Today Chris Hipkins visited a student flat in Dunedin and brought two boxes of donuts with him. Tara Ward was there too.
It’s not every day the prime minister visits a love shack, but today was no ordinary day in Dunedin. This morning, Chris Hipkins was on the campaign trail in the southern city, and amid his busy day of announcements, made a quick visit to a student flat on Cumberland Street named “The Love Shack”. Not only did the prime minister call in to the chateau of amour for a quick chat with a group of students, but he brought with him a very special guest: two boxes of donuts.
Before his arrival, everything outside the Love Shack seemed normal. Trucks rumbled past on state highway one and a nearby cherry tree was in full blossom, possibly for Hipkins’ visit, but mostly because it is spring. But when the prime minister arrived, flanked by Labour MPs Rachel Brooking and Ingrid Leary, he bounded up to the door with the energy of a man who is no stranger to a love shack. Five of the flat’s six residents – Kaitlyn, Jasmine, Santira, Laura and Thomas – greeted Hipkins next to the glass recycling bin and some old cardboard boxes, and welcomed him warmly into their home. Where was the sixth resident? We’ll never know.
Once inside, it was clear the Love Shack wasn’t a dingy Dunedin student flat of yore, but a world of better living. The carpet was plush and went all the way from one wall to another. A heat pump graced the lounge wall and two french doors opened onto a backyard with real grass. There were no holes in the walls, no sad Speights can art installations on the mantelpiece. The Love Shack had heat, comfort and natural light. It was absolute scenes.
Hipkins knew it, too. The Love Shack is a Healthier Homes success story, and Hipkins admitted he was thinking of Dunedin’s notoriously poor student accommodation when Labour introduced the legislation. The flatmates assured him their landlord was “very sweet” (a human donut, perhaps), and because two of the flatmates were conveniently dentistry students, Hipkins bought up Labour’s proposed free dentistry policy for under 30s.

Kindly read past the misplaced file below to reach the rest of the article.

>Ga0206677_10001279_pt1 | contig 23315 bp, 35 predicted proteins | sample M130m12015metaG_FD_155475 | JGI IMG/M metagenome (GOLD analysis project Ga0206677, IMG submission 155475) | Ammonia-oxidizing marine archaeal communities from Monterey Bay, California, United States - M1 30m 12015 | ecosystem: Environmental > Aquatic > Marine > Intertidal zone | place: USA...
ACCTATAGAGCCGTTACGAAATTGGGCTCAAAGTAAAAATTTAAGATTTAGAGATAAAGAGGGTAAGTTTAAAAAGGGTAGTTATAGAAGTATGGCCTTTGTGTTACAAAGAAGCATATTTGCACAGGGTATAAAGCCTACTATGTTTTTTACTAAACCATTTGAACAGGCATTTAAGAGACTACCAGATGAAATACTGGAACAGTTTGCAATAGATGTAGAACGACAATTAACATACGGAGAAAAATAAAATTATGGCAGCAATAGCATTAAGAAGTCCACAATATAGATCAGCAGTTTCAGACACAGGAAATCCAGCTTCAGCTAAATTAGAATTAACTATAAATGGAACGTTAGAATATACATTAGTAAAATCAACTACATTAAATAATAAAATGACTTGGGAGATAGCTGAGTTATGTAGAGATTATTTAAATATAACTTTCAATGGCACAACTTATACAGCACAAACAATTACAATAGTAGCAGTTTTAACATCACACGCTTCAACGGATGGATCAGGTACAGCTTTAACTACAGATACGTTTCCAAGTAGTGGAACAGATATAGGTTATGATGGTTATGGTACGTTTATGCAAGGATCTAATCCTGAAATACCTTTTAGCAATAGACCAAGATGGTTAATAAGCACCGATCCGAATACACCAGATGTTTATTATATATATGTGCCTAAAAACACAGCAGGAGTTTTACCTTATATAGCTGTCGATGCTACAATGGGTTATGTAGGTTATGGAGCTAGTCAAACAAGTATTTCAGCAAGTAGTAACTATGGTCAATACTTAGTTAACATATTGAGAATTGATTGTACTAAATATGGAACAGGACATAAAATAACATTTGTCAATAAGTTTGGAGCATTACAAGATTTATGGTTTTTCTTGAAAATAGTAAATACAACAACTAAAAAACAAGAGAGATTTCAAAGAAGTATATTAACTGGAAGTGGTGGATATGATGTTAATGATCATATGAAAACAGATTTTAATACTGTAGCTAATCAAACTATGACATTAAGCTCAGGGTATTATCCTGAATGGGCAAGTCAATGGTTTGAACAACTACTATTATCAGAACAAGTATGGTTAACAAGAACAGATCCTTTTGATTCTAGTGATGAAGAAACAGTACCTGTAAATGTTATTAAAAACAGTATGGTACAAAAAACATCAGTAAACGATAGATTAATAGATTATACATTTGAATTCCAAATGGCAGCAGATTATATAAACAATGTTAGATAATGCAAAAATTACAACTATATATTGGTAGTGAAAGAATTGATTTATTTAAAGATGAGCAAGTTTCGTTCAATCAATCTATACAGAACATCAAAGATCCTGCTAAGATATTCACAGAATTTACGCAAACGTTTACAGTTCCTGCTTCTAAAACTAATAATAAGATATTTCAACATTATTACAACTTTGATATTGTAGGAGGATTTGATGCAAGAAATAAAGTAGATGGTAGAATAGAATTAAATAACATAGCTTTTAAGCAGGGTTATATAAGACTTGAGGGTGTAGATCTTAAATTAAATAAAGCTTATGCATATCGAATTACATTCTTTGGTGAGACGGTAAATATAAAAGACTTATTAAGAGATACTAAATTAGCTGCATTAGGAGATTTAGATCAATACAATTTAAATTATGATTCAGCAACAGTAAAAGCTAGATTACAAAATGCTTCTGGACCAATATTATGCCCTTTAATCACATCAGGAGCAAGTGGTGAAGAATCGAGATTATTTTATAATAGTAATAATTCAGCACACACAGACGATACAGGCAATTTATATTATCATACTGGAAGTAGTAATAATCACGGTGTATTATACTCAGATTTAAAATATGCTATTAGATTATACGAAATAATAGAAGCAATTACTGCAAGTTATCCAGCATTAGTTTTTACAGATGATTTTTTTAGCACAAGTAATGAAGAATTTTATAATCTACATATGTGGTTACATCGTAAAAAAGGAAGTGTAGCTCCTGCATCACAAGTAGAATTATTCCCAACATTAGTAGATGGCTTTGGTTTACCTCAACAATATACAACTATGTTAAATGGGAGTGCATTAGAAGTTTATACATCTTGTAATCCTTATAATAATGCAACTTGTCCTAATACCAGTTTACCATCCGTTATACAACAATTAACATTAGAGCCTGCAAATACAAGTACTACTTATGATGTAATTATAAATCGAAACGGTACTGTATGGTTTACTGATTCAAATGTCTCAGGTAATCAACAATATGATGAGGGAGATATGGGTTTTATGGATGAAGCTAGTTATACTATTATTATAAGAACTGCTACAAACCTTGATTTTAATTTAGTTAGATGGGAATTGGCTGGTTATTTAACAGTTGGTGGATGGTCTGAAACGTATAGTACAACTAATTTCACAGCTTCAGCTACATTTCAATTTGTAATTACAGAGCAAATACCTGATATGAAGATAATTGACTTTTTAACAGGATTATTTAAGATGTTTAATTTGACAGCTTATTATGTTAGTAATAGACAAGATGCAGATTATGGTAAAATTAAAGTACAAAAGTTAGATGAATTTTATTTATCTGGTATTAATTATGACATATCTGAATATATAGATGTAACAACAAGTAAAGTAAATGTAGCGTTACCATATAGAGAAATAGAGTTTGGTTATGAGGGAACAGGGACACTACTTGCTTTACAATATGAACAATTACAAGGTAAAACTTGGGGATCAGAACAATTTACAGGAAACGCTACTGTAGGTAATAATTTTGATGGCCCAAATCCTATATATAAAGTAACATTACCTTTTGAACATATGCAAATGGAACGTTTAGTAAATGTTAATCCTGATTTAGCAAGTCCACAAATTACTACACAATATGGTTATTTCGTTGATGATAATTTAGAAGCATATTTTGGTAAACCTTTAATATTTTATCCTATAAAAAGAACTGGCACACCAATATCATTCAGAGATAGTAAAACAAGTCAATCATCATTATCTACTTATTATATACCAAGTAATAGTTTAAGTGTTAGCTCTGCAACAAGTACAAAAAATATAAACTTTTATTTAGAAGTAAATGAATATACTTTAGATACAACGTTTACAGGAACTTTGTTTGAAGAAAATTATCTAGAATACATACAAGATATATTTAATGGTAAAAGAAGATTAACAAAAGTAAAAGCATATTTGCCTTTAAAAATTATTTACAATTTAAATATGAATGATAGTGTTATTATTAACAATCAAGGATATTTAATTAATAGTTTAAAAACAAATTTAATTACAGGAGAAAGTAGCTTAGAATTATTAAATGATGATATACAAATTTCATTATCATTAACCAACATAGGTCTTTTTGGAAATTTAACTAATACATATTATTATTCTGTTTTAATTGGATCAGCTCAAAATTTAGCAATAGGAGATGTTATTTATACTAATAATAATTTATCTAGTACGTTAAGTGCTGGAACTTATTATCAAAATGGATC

Hipkins sat in the corner of the flat couch as he discussed Labour’s new policy, as the large group of media loomed over him approximately one metre away. Awkward? Not at all. One of the dentistry students asked how Hipkins planned to staff the new policy when health services are already understaffed, and he conveniently had a response ready: that more money would be allocated to fund an additional 335 places at medical school. But before things could get too political, a man in a suit reminded Hipkins why he was here: to give the students some donuts.
The unexpected news of donuts made the students cheer with joy. “Slay!” one of them cried, a term which I would like to move, second and unanimously vote for as Labour’s new election slogan. The students seemed unaware that you should always be wary of a man who promises you free dental care but also gives you sweet treats, and were simply relieved they didn’t have to eat chicken on rice for tea again.
The delicious bounty was duly presented, with flavours including pink with sprinkles, chocolate glazed and something the prime minister decided was “cinnamony”. “The TV networks like to get footage of me eating things,” Hipkins announced as he began to eat a thing, while Leary dutifully reminded everyone to brush their teeth afterwards. The students revealed they cleaned the house for a couple of hours after dinner the other night, and said the vibe of Dunedin student life was “great”. “How long has your light been out?” one journalist asked, pointing to a ceiling socket with no bulb. “All year,” the students replied.
Hipkins chewed his cinnamony donut slowly, but after 15 minutes, it was time for him to move on. The whole shack shimmied, and after one last photo under the Love Shack sign, Hipkins disappeared into the wilds of state highway one. Flatmate Kaitlyn described the prime minister’s visit as “wicked”. “He made himself at home,” she laughed, adding it’s not every day the prime minister comes to visit. “I’m going to send my Mum a message soon and say ‘hey look, Chippy was at my flat.’ She’ll be dumbfounded.” Slay, indeed.